Man, coming up with your own magic physics is a real pain in the @$$.
I'll check out those books you all have mentioned. Thanks for the response.

TSJ

Expendable
January 24th, 2006, 01:15 AM
The whole concept of hyperspace is not possible with the science that we know about currently and I would use it for the cheap magic transport to and fro. Um, you sure about that (http://www.newscientistspace.com/article/mg18925331.200)?


I just wanted to add a little to it since it's a sci-fi topic done to death. The longest trip would be a few months real time. This would still have an effect on the characters but I'm trying to avoid it becoming too much of an issue. Actually there are stories that go both ways. Hyperspace has little or no effect - or time dilation means the world they leave behind will age prematurely.


Man, coming up with your own magic physics is a real pain in the @$$. If it was easy, everyone would do it.

Shane
January 24th, 2006, 12:32 PM
Honestly it really depends on the kind of story you're writing. If it's a character driven story that can really only be considered "science fiction" because there are ray guns and space travel and maybe aliens (ala Star Wars) and there are no story elements revolving around hard science, then personally I'd say drop the entire concept of time dilation. Things like that really only matter if they're a part of the plot, and implimenting something like that, which could dramatically effect your entire story, just for kicks or "to be different" is pretty pointless, IMO. If it's a character driven story, nobody's really going to care how much time has passed for the characters traveling to Bweezledump, nor will they care how much time has passed for the people on Rumplefunk, so unless it's a plot device I really wouldn't put it in.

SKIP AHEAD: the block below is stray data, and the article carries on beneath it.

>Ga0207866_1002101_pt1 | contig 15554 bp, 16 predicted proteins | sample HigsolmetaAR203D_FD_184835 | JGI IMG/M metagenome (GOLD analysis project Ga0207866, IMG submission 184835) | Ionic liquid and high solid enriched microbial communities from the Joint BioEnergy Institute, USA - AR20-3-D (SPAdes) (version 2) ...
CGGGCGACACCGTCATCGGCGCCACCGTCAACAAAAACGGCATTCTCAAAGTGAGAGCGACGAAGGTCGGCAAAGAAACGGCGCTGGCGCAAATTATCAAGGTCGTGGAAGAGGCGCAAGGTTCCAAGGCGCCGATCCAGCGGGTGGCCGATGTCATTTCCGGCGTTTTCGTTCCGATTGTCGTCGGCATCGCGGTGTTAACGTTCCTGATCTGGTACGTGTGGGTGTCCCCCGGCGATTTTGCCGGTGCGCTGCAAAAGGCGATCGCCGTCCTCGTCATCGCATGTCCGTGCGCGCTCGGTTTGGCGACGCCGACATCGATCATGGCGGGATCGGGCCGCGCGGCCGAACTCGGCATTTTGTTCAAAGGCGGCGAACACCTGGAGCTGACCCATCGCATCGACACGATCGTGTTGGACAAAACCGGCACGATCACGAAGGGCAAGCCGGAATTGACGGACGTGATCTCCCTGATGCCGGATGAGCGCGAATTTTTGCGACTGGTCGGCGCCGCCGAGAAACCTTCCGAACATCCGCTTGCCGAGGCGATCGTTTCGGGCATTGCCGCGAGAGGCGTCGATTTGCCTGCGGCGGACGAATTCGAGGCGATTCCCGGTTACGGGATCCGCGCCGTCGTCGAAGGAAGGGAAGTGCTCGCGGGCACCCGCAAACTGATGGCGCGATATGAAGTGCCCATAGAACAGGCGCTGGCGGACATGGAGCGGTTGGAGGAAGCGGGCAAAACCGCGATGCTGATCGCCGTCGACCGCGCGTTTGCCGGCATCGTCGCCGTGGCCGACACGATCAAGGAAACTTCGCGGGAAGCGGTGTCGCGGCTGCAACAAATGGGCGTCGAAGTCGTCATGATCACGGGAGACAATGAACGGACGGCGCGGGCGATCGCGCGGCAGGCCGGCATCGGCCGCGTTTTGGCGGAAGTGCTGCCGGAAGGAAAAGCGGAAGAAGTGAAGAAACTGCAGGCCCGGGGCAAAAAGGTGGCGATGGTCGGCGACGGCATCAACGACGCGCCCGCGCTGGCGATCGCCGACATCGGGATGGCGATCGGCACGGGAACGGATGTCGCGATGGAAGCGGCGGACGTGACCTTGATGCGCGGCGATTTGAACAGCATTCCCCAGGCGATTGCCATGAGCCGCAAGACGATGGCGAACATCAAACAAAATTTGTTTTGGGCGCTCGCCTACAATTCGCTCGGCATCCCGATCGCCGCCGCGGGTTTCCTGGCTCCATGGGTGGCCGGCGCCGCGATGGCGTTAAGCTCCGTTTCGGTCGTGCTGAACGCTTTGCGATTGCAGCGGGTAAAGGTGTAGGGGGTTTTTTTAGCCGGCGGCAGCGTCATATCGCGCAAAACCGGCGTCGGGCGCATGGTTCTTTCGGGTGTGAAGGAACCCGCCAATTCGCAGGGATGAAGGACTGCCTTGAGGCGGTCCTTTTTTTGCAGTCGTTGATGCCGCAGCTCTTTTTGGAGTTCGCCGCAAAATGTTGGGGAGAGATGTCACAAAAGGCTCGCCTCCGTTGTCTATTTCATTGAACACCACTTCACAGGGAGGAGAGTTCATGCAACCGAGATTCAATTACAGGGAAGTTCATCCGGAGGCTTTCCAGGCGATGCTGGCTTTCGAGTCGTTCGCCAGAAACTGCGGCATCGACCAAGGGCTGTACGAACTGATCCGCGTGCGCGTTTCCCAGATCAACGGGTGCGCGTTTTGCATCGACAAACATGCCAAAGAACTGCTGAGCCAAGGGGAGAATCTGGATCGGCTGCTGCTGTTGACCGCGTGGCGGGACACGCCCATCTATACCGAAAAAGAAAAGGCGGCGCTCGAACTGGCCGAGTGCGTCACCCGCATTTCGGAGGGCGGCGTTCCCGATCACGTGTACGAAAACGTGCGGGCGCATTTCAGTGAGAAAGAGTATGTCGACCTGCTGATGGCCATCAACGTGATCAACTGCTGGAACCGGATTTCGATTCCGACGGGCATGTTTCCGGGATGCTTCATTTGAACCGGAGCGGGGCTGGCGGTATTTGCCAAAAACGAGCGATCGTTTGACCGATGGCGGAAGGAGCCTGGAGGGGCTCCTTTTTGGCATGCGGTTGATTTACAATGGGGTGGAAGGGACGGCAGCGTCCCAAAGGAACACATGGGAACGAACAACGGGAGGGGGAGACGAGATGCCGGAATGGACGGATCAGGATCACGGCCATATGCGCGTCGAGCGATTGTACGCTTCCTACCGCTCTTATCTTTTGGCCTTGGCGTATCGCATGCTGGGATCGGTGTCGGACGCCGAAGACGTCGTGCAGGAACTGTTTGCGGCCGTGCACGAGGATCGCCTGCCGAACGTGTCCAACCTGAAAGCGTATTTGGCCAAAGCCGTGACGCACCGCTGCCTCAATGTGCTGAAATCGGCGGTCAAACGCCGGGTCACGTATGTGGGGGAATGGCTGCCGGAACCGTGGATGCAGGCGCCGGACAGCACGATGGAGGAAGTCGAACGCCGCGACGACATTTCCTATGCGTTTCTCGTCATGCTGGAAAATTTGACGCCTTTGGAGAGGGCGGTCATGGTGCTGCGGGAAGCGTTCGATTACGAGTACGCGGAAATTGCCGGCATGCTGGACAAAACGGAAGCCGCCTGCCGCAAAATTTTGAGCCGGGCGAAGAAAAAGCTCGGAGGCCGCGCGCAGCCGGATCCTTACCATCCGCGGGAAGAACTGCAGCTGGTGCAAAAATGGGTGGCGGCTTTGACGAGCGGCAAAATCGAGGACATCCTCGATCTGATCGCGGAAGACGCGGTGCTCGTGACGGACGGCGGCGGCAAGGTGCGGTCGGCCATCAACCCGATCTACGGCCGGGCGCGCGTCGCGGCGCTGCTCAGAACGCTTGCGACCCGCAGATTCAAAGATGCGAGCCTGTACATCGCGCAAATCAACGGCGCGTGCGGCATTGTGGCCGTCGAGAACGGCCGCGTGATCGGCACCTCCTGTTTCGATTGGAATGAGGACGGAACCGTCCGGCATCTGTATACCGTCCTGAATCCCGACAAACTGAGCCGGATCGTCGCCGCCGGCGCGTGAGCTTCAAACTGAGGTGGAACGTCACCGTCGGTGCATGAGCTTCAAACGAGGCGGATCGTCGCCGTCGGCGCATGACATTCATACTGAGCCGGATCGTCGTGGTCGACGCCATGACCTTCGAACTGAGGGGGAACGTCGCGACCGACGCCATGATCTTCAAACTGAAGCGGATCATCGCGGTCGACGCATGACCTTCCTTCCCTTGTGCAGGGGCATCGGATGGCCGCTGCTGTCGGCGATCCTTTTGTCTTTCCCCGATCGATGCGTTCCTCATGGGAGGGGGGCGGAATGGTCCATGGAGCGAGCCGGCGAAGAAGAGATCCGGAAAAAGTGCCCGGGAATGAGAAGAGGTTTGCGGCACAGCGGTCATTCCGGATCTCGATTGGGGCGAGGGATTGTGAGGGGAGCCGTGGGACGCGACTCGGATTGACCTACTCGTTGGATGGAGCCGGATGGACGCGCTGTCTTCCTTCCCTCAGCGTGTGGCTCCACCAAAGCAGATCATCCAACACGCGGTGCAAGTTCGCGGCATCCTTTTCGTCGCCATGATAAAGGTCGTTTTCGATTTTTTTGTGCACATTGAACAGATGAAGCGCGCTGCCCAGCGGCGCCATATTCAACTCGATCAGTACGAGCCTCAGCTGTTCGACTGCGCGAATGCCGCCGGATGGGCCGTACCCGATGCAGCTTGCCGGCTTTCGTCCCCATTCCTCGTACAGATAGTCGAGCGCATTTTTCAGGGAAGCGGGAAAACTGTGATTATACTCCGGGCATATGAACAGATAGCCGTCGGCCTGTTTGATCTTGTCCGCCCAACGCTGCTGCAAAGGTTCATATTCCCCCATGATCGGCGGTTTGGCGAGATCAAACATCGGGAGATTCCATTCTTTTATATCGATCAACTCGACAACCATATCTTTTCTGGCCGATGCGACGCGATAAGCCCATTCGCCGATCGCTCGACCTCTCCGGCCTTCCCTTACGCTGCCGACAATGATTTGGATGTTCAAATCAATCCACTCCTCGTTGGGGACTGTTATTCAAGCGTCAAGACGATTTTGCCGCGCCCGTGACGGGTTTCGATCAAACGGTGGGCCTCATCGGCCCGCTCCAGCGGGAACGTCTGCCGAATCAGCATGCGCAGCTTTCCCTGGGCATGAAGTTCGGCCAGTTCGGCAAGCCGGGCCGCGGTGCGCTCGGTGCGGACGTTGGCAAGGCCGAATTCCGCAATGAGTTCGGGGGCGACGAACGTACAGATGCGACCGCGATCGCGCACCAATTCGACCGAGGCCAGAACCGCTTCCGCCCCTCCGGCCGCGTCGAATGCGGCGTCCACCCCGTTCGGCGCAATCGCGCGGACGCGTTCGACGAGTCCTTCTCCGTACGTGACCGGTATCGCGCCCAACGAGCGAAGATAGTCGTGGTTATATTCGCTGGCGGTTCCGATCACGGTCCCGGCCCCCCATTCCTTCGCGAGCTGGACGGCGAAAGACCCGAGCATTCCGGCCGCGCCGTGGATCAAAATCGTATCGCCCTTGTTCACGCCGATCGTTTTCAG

I mean there's a reason Han Solo just points at stuff and tells Chewbacca "No! Not that thing there, I said fix this thing here! Got it? OK!" Nobody really cares what he's talking about, save the most uber-hard-to-please-fanatics ever.

Boll Weevil
January 24th, 2006, 01:03 PM
I was folding space time at the kitchen table the other day. Still I did manage to get next weeks pizza yesterday.